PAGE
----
Shares in Google, the world's No 1 search engine company, tumbled yesterday after the California-based company's chief financial officer told an advertising conference in New York that he saw problems in maintaining revenue growth rates.
The remarks, seen by some on Wall Street as a warning against exaggerated expectations for the company, triggered new jitters among investors, with shares in Google sliding by as much as 14 per cent after the markets opened. They regained some ground to end down 7 per cent at $362.62.
The company's stock has been hit twice in recent weeks: first by lower-than-expected results for the last quarter of last year, in part because of higher tax rates, and then by a surprisingly bearish analysis of its prospects in the financial magazine Barron's last month.
Speaking at the conference organised by Merrill Lynch, Google's CFO George Reyes indicated that the company, which has a 46 per cent share of the search engine market, may have done almost all it can to maximise growth. For now, growth must be largely organic, he said.
"We're getting to the point where the law of large numbers starts to take root," he said. "Growth will slow. Will it be precipitous? I doubt it. I am not turning bearish at all. I think we have a lot of growth ahead of us. It's a question of what rates."
Google's slide infected other tech stocks in New York and contributed to downward momentum in all the main markets. Larry Peruzzi, a senior equity trader at The Boston Company Asset Management, said: "Google is taking a shaky market down. It's the other shoe to drop. This is kind of new territory for them being this cautious."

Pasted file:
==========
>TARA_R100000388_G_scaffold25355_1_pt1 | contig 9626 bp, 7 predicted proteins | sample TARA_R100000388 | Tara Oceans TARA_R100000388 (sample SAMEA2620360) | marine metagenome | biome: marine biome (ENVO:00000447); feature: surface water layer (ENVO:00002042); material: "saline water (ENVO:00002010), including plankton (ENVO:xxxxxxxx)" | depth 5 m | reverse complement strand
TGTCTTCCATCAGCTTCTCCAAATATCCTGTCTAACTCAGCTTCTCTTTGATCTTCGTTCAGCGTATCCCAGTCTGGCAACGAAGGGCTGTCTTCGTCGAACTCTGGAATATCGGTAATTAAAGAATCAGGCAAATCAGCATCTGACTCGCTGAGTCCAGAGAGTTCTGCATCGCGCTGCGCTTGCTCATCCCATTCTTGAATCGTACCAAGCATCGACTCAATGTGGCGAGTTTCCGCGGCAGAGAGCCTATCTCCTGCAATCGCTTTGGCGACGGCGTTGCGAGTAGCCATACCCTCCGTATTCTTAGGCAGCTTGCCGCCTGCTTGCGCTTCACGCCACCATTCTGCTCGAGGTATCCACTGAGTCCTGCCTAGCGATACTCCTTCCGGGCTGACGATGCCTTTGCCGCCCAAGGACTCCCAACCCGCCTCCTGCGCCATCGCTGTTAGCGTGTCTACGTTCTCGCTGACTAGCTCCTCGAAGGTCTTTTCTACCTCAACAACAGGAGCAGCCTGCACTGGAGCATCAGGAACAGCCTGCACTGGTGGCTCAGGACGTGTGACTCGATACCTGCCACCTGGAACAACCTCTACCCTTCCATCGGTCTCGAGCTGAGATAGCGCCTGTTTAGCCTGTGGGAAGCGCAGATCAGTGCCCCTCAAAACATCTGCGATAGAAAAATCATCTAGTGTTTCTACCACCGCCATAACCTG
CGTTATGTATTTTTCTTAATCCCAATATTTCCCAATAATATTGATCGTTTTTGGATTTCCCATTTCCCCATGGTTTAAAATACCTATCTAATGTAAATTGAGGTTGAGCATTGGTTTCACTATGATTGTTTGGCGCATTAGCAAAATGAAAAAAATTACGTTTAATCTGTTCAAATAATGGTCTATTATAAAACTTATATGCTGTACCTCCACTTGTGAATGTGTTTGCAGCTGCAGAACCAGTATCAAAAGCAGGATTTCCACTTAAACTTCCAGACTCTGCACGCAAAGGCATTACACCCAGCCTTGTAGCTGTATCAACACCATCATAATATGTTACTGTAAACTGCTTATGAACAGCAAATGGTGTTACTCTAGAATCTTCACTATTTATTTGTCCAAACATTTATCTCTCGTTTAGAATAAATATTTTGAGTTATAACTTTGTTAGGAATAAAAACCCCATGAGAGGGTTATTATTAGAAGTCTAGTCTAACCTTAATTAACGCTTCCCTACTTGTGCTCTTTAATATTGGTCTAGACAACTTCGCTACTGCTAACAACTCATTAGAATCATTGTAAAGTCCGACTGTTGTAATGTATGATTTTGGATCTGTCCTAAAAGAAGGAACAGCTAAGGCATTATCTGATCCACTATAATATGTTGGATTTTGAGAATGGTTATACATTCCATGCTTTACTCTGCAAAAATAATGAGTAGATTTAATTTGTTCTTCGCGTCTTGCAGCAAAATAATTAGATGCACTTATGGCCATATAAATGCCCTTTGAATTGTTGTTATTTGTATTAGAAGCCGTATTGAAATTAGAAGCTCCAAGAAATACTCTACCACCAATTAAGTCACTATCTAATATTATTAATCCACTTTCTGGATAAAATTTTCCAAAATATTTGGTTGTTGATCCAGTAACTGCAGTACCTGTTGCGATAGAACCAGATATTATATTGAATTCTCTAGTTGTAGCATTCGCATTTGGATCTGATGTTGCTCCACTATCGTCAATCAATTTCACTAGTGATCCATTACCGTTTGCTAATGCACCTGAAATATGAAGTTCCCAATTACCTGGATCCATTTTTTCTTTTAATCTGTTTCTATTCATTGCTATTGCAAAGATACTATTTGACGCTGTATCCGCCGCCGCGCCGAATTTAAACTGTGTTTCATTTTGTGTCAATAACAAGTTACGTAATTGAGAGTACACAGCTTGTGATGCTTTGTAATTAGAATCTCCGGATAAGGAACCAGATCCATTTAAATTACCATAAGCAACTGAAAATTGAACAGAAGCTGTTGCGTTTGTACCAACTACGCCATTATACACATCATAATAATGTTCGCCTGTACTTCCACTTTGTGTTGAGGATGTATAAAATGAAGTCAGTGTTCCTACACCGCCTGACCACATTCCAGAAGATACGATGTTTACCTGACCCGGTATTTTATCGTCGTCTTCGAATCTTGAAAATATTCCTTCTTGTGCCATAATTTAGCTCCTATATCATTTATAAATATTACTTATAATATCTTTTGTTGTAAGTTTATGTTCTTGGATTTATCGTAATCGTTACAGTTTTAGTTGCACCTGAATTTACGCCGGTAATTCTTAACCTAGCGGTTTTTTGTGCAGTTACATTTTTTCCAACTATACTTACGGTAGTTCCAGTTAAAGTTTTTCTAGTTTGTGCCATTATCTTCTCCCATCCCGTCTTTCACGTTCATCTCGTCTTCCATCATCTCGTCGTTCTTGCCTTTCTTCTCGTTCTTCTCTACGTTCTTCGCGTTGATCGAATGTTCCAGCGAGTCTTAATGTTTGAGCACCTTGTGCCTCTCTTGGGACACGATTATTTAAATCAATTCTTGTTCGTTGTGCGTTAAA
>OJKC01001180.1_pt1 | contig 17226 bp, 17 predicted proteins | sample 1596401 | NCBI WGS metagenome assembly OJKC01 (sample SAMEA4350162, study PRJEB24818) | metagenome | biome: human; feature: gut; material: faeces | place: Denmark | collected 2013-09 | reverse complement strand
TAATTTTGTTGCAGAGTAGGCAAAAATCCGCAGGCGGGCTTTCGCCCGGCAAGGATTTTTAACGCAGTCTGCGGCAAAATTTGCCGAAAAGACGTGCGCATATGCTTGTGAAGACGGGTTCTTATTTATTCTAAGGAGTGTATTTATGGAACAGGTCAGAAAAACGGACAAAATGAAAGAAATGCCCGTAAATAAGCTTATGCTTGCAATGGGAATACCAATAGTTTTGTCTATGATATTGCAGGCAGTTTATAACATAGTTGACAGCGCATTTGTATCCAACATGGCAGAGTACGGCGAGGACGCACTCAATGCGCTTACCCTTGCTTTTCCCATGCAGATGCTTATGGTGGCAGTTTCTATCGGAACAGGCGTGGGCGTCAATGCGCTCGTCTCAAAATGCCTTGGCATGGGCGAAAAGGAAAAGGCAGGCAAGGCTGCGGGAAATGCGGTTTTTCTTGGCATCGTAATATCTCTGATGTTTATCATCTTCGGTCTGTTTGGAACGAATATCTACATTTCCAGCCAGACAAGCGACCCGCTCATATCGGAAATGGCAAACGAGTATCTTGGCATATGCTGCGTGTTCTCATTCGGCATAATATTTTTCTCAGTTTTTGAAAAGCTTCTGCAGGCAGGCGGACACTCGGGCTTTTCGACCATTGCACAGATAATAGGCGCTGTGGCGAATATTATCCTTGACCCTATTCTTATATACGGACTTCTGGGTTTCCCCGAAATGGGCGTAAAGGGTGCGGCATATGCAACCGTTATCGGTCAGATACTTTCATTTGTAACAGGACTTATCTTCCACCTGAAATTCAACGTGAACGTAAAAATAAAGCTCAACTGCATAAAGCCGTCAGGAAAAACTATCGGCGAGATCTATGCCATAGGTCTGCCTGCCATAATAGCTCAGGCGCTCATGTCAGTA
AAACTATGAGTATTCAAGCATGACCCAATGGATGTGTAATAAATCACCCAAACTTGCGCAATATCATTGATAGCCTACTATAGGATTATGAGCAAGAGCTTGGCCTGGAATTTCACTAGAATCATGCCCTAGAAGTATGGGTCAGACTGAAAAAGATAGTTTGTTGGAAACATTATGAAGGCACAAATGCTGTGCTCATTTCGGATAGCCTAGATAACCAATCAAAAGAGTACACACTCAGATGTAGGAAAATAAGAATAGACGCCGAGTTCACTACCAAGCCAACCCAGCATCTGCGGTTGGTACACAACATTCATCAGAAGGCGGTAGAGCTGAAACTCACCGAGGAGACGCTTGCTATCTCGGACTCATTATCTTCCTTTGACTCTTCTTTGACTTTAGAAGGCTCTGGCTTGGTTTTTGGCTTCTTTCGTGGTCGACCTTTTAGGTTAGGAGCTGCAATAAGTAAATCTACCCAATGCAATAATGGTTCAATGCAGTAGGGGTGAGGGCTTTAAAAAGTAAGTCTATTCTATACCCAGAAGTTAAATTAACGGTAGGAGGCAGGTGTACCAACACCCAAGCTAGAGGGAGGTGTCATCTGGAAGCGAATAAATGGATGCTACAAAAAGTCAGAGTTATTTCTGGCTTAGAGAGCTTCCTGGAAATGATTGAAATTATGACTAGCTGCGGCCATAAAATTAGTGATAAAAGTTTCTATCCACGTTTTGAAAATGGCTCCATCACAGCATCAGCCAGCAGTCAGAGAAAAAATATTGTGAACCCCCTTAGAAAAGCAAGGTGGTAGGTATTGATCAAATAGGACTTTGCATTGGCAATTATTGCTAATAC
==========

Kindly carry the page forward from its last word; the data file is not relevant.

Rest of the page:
Ben Hunt, an analyst with Iridian Asset Management, said Mr Reyes introduced doubts at the last minute after an otherwise upbeat speech. "I thought his comments were bullish until, at the very end, he said that because of the law of large numbers, there are going to be challenges to their revenue growth rate," he said.
The carnage was not as great as on 1 February, when the company's last-quarter earnings report first signalled bumps ahead. That report unleashed a 19 per cent drop in Google stocks, wiping out about $16bn from the wealth of shareholders.
Indeed, a cooling of Google could continue to exert a downward pressure on the markets. By mid-January, its stock price had more than quadruped since the company's IPO in 2004 to reach an intra-day peak above $475. Since then, a quarter of that value has been wiped away.
The company derives its earnings from advertisements that appear on its sites as web users conduct their searches.Reuse content